|1186 forum posts|
If the condition is good, and there's a good selection of accessories with it, the Emco Unimat 3 is a nice little machine. I had one for 20 years; never did any clocks, but my first engine - a Stuart 10V - was done on it and worked immediately.
But it's out of production now, and although there's some interchangeability with the Sieg C0, the full range of attachments and accessories aren't all there for the Sieg, and their availability for the Emco is probably only going to decline. So I'd think carefully unless it's well equipped for what you need.
Edited By Mick B1 on 10/08/2018 19:45:44
|87 forum posts|
There's the C1 too, which is a bit more portable. I don't see it advertised very much though. There's also the Peatol, but I think it may be a little on the small side, although I hear it's capable of work that belies it's size.
I need something that is capable of making the tooling to make the clock, if you know what I mean. I'm after something that will last me until retirement. I'm 44 now, so that's a good 20 years, possibly less if I can sort it. Once retired my intention is to get a bigger machine and make a live steam locomotive. That's the pipe dream anyway. It gets me through the working day...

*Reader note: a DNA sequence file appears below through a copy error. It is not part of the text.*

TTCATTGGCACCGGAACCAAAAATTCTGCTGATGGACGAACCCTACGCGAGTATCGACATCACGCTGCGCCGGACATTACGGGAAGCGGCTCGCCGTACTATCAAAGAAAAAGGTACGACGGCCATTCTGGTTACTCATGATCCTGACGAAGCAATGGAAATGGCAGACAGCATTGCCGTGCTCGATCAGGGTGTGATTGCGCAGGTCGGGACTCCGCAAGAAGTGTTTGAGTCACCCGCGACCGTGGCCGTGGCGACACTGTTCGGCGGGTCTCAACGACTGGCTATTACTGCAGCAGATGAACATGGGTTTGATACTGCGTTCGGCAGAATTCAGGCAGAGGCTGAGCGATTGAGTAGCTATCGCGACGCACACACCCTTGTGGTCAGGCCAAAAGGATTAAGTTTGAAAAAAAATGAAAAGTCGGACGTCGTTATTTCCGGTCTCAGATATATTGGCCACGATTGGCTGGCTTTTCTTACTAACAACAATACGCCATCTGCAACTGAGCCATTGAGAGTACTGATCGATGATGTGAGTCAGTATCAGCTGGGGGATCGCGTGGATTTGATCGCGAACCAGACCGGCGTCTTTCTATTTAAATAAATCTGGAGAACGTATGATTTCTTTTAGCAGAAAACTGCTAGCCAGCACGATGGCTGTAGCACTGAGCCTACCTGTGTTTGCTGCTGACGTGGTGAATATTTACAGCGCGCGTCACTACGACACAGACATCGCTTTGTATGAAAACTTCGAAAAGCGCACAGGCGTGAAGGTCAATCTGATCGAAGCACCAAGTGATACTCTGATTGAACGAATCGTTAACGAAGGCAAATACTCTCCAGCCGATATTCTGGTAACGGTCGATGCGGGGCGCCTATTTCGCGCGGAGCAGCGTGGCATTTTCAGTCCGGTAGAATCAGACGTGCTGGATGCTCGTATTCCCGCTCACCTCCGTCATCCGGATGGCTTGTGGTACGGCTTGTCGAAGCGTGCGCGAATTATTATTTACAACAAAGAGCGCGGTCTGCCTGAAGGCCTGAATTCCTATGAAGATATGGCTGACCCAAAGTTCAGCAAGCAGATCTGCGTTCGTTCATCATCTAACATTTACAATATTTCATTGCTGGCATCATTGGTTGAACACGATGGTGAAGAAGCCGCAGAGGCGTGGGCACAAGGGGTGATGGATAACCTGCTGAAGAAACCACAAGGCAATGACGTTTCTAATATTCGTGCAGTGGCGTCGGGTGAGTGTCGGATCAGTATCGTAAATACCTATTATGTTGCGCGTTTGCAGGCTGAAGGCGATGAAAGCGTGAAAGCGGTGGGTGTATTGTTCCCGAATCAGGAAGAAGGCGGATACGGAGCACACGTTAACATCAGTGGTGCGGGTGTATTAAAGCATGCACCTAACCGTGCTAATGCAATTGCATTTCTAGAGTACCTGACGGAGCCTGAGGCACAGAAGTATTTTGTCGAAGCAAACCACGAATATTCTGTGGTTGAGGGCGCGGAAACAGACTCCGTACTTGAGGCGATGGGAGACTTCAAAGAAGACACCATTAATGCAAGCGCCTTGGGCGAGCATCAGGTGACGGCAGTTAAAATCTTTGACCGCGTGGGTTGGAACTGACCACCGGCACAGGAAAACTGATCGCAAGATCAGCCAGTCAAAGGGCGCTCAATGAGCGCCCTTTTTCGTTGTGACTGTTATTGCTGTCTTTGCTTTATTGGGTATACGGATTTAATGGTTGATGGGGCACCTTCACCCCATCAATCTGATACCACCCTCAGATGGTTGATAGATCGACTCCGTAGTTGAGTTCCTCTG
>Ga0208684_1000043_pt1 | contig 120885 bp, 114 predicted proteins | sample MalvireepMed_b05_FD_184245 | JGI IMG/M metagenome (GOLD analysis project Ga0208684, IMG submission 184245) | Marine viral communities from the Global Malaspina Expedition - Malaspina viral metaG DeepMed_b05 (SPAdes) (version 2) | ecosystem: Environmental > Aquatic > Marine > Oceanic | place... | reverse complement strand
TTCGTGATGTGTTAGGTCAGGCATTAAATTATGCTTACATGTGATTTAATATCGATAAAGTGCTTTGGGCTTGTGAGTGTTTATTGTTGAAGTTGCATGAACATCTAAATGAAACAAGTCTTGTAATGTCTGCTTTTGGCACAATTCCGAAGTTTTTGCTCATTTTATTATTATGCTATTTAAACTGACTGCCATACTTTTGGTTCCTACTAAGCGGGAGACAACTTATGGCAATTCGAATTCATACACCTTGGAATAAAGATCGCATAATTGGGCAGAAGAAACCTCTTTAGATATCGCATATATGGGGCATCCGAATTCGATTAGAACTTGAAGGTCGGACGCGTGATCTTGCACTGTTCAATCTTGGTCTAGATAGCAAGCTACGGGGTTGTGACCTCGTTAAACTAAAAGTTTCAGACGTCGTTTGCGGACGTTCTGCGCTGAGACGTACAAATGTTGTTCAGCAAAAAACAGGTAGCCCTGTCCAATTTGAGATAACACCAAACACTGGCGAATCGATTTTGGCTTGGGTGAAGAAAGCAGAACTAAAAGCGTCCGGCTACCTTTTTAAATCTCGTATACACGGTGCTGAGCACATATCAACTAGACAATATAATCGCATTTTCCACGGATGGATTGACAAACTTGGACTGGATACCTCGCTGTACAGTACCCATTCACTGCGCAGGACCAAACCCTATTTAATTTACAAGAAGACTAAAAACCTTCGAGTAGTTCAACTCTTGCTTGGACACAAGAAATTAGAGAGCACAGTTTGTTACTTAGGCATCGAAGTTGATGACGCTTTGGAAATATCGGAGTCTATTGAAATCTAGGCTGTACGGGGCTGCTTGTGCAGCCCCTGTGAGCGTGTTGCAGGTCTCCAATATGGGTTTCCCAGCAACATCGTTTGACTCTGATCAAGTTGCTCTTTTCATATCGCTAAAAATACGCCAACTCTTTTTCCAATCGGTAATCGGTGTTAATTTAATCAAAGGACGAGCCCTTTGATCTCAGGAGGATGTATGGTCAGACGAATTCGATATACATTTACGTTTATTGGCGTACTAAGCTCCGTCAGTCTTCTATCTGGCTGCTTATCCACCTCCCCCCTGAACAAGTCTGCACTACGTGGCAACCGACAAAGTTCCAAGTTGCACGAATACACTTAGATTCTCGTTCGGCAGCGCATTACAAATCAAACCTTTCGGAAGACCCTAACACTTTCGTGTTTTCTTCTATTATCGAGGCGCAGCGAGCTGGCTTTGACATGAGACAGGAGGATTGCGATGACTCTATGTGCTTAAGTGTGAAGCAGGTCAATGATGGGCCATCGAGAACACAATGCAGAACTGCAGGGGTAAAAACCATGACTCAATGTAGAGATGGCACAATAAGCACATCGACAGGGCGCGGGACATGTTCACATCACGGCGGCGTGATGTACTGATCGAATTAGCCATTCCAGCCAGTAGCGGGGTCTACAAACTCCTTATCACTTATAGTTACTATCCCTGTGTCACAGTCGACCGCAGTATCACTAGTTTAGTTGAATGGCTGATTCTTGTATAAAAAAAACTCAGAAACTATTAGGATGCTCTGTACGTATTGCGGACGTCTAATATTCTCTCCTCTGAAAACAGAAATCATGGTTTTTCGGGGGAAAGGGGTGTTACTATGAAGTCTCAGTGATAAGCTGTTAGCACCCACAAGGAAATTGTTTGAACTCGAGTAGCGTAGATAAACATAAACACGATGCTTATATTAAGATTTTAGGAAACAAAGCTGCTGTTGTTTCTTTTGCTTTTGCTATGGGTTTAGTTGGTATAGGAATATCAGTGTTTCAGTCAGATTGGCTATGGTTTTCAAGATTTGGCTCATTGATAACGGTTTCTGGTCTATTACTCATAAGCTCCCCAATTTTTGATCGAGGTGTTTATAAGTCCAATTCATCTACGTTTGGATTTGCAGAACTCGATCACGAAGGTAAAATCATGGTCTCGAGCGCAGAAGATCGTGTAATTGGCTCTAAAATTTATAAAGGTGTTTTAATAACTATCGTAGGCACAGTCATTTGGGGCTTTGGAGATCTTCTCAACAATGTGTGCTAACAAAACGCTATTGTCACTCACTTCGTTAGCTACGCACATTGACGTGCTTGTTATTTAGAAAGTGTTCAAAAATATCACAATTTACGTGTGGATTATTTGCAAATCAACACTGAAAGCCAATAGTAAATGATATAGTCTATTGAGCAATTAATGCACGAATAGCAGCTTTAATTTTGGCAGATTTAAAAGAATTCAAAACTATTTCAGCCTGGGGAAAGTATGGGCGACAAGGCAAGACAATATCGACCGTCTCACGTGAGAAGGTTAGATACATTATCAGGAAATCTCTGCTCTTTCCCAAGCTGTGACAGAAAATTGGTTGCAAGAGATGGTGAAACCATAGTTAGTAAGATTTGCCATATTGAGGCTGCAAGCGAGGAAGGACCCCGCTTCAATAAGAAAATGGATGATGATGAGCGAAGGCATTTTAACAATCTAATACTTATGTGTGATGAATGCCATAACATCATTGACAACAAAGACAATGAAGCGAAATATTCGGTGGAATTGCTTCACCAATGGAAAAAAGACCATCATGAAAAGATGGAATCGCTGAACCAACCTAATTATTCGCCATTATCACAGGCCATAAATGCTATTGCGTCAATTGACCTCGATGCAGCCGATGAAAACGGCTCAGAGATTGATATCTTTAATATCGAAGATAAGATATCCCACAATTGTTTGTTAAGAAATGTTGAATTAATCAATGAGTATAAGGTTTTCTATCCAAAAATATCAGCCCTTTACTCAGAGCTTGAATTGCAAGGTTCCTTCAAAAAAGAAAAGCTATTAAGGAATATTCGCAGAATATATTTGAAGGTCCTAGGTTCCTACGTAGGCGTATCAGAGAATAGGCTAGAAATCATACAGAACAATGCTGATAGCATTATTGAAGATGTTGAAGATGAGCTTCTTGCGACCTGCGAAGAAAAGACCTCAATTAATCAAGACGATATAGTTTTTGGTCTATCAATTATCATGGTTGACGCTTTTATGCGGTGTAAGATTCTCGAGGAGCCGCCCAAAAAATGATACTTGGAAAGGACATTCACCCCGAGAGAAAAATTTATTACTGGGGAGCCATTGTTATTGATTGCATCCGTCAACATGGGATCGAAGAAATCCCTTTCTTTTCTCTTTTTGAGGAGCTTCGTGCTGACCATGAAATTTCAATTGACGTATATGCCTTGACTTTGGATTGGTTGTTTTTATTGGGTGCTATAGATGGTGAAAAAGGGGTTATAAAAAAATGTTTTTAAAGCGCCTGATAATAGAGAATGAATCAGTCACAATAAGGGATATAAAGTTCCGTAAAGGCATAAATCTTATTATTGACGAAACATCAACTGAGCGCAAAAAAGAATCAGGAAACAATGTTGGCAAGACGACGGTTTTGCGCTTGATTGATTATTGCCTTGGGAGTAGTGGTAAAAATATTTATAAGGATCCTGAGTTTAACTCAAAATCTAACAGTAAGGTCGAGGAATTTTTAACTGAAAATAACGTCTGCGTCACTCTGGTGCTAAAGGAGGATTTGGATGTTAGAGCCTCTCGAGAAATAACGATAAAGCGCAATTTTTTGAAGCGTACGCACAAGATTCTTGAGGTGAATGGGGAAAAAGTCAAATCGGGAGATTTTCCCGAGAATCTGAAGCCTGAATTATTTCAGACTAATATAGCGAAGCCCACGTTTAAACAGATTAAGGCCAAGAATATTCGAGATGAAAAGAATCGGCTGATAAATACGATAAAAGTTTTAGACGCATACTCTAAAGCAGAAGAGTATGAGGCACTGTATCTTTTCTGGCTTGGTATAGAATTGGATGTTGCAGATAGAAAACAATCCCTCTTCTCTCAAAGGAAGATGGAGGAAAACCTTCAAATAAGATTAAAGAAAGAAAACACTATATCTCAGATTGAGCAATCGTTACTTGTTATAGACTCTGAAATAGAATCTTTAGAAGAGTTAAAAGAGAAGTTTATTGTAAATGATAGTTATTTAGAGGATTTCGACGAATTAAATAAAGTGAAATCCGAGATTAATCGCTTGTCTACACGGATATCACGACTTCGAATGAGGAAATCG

|Neil Wyatt||10/08/2018 20:39:42|
16562 forum posts
It was ME, first egg timer, then clock.
|87 forum posts|
Oddly enough I stumbled across the 'Dark Lady' thread earlier on this evening. Nice design. Very tempting. I like it.
|Steve Crow||11/08/2018 10:29:00|
|151 forum posts|
I bought a Sherline lathe a few months ago. Hugely impressed by its capabilties and flexibility.
All I've done since is make more accessories and attachments for it. I've added an indexing attachment and adapted a vertical slide to fit.
The other thing I like about the Sherline is it is part of a system so you can add to it as the wallet allows.
|Ian S C||11/08/2018 15:39:34|
7447 forum posts
RevStew, Adept and Super Adept register, Find it in the manual machine section section, come and join the select few.
Ian S C
|Old Elan||11/08/2018 15:45:52|
87 forum posts
You could always make a wooden clock. Just so happens I have some plans that are in need of a new home.....